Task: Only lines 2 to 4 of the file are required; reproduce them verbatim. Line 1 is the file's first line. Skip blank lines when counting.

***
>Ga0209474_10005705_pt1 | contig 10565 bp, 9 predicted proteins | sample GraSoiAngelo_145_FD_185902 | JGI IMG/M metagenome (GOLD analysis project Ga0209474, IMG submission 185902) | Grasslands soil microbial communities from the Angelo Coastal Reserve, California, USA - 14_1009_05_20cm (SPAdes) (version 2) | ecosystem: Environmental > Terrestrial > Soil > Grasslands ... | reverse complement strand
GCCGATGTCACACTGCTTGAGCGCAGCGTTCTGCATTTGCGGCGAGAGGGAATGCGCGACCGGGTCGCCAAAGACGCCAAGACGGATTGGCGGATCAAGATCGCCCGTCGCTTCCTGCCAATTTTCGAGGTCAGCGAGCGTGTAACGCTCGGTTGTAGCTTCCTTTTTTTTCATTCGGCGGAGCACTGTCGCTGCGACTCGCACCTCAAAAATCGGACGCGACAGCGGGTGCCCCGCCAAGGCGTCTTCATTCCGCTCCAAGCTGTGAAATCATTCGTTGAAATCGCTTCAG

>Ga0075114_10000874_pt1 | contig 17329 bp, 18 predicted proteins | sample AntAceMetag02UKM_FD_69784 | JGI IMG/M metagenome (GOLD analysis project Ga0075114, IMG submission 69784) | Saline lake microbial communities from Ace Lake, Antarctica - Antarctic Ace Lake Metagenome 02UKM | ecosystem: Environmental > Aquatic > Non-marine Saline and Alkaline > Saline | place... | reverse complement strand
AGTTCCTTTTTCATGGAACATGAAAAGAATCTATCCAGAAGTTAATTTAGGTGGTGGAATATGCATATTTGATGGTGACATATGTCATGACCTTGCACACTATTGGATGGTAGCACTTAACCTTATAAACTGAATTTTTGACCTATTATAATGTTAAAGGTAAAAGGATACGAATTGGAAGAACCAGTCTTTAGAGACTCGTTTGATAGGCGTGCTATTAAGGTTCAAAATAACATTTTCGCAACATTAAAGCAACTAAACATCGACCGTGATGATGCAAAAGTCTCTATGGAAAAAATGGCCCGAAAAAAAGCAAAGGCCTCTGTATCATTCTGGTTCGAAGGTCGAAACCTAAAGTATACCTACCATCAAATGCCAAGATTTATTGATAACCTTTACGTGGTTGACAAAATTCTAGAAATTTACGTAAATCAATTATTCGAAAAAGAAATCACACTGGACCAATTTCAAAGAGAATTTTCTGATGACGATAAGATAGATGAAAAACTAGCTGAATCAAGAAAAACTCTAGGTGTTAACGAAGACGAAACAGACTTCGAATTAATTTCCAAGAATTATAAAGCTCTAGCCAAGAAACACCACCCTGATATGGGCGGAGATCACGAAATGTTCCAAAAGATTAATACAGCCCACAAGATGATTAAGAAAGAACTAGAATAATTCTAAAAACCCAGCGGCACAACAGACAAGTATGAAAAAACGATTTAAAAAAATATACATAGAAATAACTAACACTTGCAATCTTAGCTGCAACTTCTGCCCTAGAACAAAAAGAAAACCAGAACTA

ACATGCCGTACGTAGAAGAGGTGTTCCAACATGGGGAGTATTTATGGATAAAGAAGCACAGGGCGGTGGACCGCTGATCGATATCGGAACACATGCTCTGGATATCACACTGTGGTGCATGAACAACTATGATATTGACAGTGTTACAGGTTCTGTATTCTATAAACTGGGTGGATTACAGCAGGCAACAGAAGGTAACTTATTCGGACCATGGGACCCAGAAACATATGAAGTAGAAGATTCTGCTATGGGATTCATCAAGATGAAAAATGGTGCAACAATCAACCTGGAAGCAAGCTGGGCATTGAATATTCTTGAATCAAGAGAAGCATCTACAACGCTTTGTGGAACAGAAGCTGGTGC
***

GCCGATGTCACACTGCTTGAGCGCAGCGTTCTGCATTTGCGGCGAGAGGGAATGCGCGACCGGGTCGCCAAAGACGCCAAGACGGATTGGCGGATCAAGATCGCCCGTCGCTTCCTGCCAATTTTCGAGGTCAGCGAGCGTGTAACGCTCGGTTGTAGCTTCCTTTTTTTTCATTCGGCGGAGCACTGTCGCTGCGACTCGCACCTCAAAAATCGGACGCGACAGCGGGTGCCCCGCCAAGGCGTCTTCATTCCGCTCCAAGCTGTGAAATCATTCGTTGAAATCGCTTCAG

>Ga0075114_10000874_pt1 | contig 17329 bp, 18 predicted proteins | sample AntAceMetag02UKM_FD_69784 | JGI IMG/M metagenome (GOLD analysis project Ga0075114, IMG submission 69784) | Saline lake microbial communities from Ace Lake, Antarctica - Antarctic Ace Lake Metagenome 02UKM | ecosystem: Environmental > Aquatic > Non-marine Saline and Alkaline > Saline | place... | reverse complement strand
AGTTCCTTTTTCATGGAACATGAAAAGAATCTATCCAGAAGTTAATTTAGGTGGTGGAATATGCATATTTGATGGTGACATATGTCATGACCTTGCACACTATTGGATGGTAGCACTTAACCTTATAAACTGAATTTTTGACCTATTATAATGTTAAAGGTAAAAGGATACGAATTGGAAGAACCAGTCTTTAGAGACTCGTTTGATAGGCGTGCTATTAAGGTTCAAAATAACATTTTCGCAACATTAAAGCAACTAAACATCGACCGTGATGATGCAAAAGTCTCTATGGAAAAAATGGCCCGAAAAAAAGCAAAGGCCTCTGTATCATTCTGGTTCGAAGGTCGAAACCTAAAGTATACCTACCATCAAATGCCAAGATTTATTGATAACCTTTACGTGGTTGACAAAATTCTAGAAATTTACGTAAATCAATTATTCGAAAAAGAAATCACACTGGACCAATTTCAAAGAGAATTTTCTGATGACGATAAGATAGATGAAAAACTAGCTGAATCAAGAAAAACTCTAGGTGTTAACGAAGACGAAACAGACTTCGAATTAATTTCCAAGAATTATAAAGCTCTAGCCAAGAAACACCACCCTGATATGGGCGGAGATCACGAAATGTTCCAAAAGATTAATACAGCCCACAAGATGATTAAGAAAGAACTAGAATAATTCTAAAAACCCAGCGGCACAACAGACAAGTATGAAAAAACGATTTAAAAAAATATACATAGAAATAACTAACACTTGCAATCTTAGCTGCAACTTCTGCCCTAGAACAAAAAGAAAACCAGAACTA